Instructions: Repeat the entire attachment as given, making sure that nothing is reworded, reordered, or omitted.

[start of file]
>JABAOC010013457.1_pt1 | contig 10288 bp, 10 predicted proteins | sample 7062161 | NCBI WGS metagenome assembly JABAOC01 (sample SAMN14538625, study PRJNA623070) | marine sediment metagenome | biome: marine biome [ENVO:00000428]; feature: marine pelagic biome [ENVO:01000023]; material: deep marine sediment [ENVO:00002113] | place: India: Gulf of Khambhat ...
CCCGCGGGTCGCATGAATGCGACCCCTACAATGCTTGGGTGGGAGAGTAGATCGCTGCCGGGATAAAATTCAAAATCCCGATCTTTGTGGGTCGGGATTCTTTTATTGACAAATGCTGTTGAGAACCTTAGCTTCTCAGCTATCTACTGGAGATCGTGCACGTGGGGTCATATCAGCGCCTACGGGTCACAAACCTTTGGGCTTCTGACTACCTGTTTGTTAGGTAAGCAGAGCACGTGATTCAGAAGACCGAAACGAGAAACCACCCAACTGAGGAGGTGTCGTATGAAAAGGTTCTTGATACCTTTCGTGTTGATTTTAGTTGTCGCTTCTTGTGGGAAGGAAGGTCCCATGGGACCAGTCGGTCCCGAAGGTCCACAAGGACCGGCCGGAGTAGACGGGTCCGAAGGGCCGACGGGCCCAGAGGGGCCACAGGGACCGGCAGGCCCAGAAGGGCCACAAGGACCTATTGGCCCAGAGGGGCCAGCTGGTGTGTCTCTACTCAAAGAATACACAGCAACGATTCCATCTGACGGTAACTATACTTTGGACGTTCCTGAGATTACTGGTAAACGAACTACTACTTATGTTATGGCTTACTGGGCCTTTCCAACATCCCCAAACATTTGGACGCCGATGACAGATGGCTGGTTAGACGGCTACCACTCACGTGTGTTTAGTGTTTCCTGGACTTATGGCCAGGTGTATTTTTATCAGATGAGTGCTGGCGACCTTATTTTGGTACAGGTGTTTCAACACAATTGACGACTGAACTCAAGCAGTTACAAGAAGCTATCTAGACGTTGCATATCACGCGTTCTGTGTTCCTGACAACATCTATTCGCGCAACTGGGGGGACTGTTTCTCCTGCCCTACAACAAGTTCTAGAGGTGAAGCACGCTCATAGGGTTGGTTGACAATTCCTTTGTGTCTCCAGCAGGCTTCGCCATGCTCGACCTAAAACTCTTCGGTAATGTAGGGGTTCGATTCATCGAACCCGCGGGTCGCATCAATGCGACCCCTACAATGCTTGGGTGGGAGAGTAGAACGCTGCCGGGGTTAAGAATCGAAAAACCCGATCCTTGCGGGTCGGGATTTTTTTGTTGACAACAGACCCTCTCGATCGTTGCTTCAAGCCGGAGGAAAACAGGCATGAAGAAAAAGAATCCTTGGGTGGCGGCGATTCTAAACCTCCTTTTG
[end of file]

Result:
>JABAOC010013457.1_pt1 | contig 10288 bp, 10 predicted proteins | sample 7062161 | NCBI WGS metagenome assembly JABAOC01 (sample SAMN14538625, study PRJNA623070) | marine sediment metagenome | biome: marine biome [ENVO:00000428]; feature: marine pelagic biome [ENVO:01000023]; material: deep marine sediment [ENVO:00002113] | place: India: Gulf of Khambhat ...
CCCGCGGGTCGCATGAATGCGACCCCTACAATGCTTGGGTGGGAGAGTAGATCGCTGCCGGGATAAAATTCAAAATCCCGATCTTTGTGGGTCGGGATTCTTTTATTGACAAATGCTGTTGAGAACCTTAGCTTCTCAGCTATCTACTGGAGATCGTGCACGTGGGGTCATATCAGCGCCTACGGGTCACAAACCTTTGGGCTTCTGACTACCTGTTTGTTAGGTAAGCAGAGCACGTGATTCAGAAGACCGAAACGAGAAACCACCCAACTGAGGAGGTGTCGTATGAAAAGGTTCTTGATACCTTTCGTGTTGATTTTAGTTGTCGCTTCTTGTGGGAAGGAAGGTCCCATGGGACCAGTCGGTCCCGAAGGTCCACAAGGACCGGCCGGAGTAGACGGGTCCGAAGGGCCGACGGGCCCAGAGGGGCCACAGGGACCGGCAGGCCCAGAAGGGCCACAAGGACCTATTGGCCCAGAGGGGCCAGCTGGTGTGTCTCTACTCAAAGAATACACAGCAACGATTCCATCTGACGGTAACTATACTTTGGACGTTCCTGAGATTACTGGTAAACGAACTACTACTTATGTTATGGCTTACTGGGCCTTTCCAACATCCCCAAACATTTGGACGCCGATGACAGATGGCTGGTTAGACGGCTACCACTCACGTGTGTTTAGTGTTTCCTGGACTTATGGCCAGGTGTATTTTTATCAGATGAGTGCTGGCGACCTTATTTTGGTACAGGTGTTTCAACACAATTGACGACTGAACTCAAGCAGTTACAAGAAGCTATCTAGACGTTGCATATCACGCGTTCTGTGTTCCTGACAACATCTATTCGCGCAACTGGGGGGACTGTTTCTCCTGCCCTACAACAAGTTCTAGAGGTGAAGCACGCTCATAGGGTTGGTTGACAATTCCTTTGTGTCTCCAGCAGGCTTCGCCATGCTCGACCTAAAACTCTTCGGTAATGTAGGGGTTCGATTCATCGAACCCGCGGGTCGCATCAATGCGACCCCTACAATGCTTGGGTGGGAGAGTAGAACGCTGCCGGGGTTAAGAATCGAAAAACCCGATCCTTGCGGGTCGGGATTTTTTTGTTGACAACAGACCCTCTCGATCGTTGCTTCAAGCCGGAGGAAAACAGGCATGAAGAAAAAGAATCCTTGGGTGGCGGCGATTCTAAACCTCCTTTTG